Marketing technologists make fire

“Shouldn’t all marketers be marketing technologists?”

That’s a comment I’ve been hearing more frequently. One of the more interesting objections to my case for a chief marketing technologist is, “Shouldn’t the CMO be the chief marketing technologist?”

I think there are two separate ideas being confounded here:

1. Marketers who are technology savvy.

2. Technologists who apply their skills in marketing.

I know, that might sound like a subtle, nit-picky distinction. But there’s a big difference between the two.

marketing technologists make fire

Let’s consider a metaphor with fire — you can fear it, use it, or make it:

Fear. You are afraid of fire. You avoid it. You might respect what people do with it — say, cooking — but you don’t understand it. You don’t want to understand it. You’d prefer just to order your steak and have the waiter bring it to you when it’s done.

Use. You can work with fire. Given raw ingredients and an open flame, you can cook up something delicious. You understand timings and temperatures. With practice and a little imagination, you can harness fire to create the amazing and the sublime. But if you were in the woods with nothing but sticks, you’d be stuck.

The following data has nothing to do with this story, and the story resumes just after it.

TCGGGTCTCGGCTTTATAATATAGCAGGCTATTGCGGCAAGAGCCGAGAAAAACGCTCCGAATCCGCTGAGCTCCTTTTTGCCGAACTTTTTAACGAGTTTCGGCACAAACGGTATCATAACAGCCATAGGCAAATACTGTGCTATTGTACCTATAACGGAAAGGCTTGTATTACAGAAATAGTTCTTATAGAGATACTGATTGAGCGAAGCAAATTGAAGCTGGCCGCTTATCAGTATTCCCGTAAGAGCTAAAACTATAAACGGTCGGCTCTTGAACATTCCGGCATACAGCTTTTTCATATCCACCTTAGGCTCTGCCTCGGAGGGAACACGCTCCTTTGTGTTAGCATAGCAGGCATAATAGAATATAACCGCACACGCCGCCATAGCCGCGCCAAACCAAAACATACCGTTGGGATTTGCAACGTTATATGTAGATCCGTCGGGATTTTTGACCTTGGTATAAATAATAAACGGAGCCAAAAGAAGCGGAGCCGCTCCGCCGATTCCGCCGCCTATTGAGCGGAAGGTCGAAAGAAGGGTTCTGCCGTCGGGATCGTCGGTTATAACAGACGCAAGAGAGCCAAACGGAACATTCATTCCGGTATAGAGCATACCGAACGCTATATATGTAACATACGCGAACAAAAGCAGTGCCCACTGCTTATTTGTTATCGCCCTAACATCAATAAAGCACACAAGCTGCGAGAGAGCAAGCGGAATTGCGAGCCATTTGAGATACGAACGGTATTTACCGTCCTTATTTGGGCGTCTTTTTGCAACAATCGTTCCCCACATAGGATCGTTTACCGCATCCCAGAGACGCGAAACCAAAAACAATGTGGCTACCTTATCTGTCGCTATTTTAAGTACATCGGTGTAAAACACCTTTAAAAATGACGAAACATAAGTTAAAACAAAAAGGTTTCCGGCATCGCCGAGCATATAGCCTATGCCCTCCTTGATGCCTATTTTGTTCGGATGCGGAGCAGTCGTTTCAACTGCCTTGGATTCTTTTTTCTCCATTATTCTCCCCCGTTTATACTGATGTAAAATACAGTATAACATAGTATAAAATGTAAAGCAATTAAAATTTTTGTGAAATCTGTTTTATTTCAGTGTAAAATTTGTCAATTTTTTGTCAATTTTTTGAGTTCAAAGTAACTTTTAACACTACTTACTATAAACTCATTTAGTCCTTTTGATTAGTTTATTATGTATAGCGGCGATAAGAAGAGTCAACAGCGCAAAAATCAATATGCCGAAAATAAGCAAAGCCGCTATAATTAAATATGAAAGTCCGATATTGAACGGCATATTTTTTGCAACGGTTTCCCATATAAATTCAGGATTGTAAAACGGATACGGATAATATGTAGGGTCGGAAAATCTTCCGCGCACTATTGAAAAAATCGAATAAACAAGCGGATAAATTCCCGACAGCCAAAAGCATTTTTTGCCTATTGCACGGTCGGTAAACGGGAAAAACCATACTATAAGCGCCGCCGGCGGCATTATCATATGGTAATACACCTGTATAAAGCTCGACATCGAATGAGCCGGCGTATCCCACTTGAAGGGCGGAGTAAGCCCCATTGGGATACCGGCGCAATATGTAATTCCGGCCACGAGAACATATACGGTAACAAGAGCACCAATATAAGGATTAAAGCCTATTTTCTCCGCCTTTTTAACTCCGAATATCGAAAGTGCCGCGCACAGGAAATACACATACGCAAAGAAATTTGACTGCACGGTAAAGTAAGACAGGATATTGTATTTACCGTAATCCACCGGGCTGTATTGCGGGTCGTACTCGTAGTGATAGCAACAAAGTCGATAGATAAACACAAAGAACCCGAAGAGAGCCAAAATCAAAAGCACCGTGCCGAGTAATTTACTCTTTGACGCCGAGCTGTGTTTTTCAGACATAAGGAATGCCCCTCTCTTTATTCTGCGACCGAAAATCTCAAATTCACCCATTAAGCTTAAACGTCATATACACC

Make. You can start a fire from scratch. When charcoal, lighter fluid, and matches are available, you can employ them (without burning down the yard). But you can also make fire in less cushy circumstances, using flint and steel — or if necessary, rubbing two sticks together — beginning with kindling in a tepee, building it up with twigs, then sticks, then logs.

Making fire is a different set of skills than using fire — although they’re clearly complementary.

With this analogy, I believe all marketers should be able to use technology. There’s just too much cooking to be done to keep ordering out. But only a subset of marketers in the kitchen actually need to make fire. These are marketing technologists. The two together are an effective combination that rarely gets stuck.

And the IT department? In this over-extended metaphor, if they provide governance, they’re the fire marshal.

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